Just one small problem: it’s a nugget of worldly wisdom that is just that – worldly. You are welcome to keep right on believing that “God helps those who help themselves,” but for those who wish to follow Jesus and pattern their lives based on what the Bible actually says and not simply what we want it to say, let us realize that the Bible presents a radically different picture.

Over and over again, the Bible encourages us to move beyond reliance on ourselves and instead place our faith and trust in God. In the text we read a few moments ago from Jeremiah, God says, “Cursed are those who trust in mere mortals and make mere flesh their strength” . . . but “Blessed are those who trust in the Lord.” In other words, placing your trust in people – even your own person – is a losing proposition. The author of Jeremiah compares such a person to a plant in the desert, cut off from the true source of its life and nourishment, and the result is that it withers and dies.

And over and over again, that's exactly where God continued to find God's people - parched and withering, thirsting for the living water of God, with no relief in sight. But God doesn't want us wasting away out in the desert, God wants us rooted in his life-giving water, which is precisely why Jesus came. It's what Jesus came to do - to bring water into the desert of our lives. This is the joy that St. Paul proclaims in his letter to the Romans: “While we were yet sinners, Christ died for us” (Romans 5:8). It doesn’t say, “Once we stopped sinning, once we deserved it, once we got our act together, once we had helped ourselves, God decided to help us.” No. While we sinners. While we were undeserving. Christ died for us, because we couldn't help ourselves.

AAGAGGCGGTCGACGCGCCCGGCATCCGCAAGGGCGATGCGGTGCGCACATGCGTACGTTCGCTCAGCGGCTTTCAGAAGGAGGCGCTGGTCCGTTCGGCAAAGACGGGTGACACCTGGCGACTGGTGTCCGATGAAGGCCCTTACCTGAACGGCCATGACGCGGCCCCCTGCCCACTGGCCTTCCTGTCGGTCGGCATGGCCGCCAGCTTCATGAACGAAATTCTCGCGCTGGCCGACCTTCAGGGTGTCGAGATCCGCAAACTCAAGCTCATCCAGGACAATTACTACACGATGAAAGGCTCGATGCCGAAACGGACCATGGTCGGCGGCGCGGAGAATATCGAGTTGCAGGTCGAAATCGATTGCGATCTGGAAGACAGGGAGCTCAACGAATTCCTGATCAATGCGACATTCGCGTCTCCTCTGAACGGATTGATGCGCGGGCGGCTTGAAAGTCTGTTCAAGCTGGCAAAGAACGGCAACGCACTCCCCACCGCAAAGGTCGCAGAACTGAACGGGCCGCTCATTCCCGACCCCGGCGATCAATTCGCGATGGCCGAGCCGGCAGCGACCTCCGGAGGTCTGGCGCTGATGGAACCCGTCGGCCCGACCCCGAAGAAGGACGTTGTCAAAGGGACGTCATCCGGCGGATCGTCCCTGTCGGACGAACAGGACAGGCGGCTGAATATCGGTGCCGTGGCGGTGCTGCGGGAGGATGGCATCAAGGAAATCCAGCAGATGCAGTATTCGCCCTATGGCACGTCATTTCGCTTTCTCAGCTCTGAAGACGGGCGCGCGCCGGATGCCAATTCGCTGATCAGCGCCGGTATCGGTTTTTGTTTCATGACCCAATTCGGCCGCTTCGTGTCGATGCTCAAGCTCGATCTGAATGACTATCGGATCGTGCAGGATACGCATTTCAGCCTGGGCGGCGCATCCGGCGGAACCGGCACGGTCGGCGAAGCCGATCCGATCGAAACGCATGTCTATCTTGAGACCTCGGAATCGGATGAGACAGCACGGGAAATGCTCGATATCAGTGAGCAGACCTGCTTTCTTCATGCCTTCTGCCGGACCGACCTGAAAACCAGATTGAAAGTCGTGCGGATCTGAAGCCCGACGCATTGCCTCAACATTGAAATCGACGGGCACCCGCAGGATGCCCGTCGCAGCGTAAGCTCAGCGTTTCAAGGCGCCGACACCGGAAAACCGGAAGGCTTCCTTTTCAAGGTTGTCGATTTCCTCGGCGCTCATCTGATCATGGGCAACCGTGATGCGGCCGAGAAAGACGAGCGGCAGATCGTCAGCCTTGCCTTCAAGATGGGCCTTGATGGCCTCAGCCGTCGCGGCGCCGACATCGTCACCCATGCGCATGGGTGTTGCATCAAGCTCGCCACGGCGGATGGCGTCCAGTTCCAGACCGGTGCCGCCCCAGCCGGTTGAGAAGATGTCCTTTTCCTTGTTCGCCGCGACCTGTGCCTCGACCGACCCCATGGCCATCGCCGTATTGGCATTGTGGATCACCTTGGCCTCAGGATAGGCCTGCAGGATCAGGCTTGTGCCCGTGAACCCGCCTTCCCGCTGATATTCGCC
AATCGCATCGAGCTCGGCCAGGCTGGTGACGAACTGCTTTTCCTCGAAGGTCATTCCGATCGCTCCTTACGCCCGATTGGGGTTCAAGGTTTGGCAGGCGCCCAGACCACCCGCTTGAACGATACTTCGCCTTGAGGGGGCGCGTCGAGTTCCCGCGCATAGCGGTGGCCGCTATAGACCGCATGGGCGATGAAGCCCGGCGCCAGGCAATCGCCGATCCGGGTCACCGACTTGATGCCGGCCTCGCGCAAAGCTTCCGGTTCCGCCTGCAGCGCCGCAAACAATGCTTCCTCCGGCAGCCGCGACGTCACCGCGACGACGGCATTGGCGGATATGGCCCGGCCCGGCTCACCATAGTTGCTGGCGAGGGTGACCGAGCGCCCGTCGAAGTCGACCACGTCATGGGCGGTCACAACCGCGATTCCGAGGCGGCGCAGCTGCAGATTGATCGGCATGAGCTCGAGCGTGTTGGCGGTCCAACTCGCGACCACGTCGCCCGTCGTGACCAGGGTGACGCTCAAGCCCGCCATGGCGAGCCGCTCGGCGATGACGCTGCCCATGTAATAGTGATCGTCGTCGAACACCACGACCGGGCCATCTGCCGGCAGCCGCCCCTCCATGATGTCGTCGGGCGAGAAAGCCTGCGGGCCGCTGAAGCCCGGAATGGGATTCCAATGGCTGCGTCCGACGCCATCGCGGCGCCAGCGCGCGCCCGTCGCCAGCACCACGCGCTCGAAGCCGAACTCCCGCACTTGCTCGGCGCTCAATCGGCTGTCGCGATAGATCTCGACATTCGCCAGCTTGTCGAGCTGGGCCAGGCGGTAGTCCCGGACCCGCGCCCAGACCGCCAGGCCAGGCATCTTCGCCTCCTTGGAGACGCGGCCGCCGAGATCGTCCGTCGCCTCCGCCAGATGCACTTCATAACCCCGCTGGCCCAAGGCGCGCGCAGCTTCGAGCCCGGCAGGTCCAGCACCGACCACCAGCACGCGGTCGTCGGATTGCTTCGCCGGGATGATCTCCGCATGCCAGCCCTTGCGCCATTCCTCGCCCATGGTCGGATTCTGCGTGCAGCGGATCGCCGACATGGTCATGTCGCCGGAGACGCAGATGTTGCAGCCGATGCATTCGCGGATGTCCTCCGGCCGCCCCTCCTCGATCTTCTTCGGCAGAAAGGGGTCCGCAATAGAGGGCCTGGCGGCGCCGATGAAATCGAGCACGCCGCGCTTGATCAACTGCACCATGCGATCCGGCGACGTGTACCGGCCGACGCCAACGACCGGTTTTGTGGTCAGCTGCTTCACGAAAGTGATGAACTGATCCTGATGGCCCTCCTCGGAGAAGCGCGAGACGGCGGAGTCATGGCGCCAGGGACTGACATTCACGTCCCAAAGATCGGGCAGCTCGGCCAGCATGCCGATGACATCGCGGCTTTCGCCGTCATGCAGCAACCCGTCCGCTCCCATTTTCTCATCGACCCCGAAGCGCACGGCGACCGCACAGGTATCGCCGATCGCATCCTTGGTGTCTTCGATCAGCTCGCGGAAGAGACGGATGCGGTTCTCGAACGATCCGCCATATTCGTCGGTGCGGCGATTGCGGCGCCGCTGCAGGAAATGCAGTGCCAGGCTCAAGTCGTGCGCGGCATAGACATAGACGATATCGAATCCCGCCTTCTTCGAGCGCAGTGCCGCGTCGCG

It’s the reason a cross is the central symbol of the Christian faith. Every time we look at the cross, we are reminded that God reached out to offer us help in the life, death, and resurrection of Jesus – at precisely the time we deserved it the least and needed it the most. The cross is a reminder that God helps us when we can’t help ourselves, even though we were so rebellious and sinful against God that God may as well have counted us more God’s enemies than God’s children, God was still offering us grace because that’s just who God is.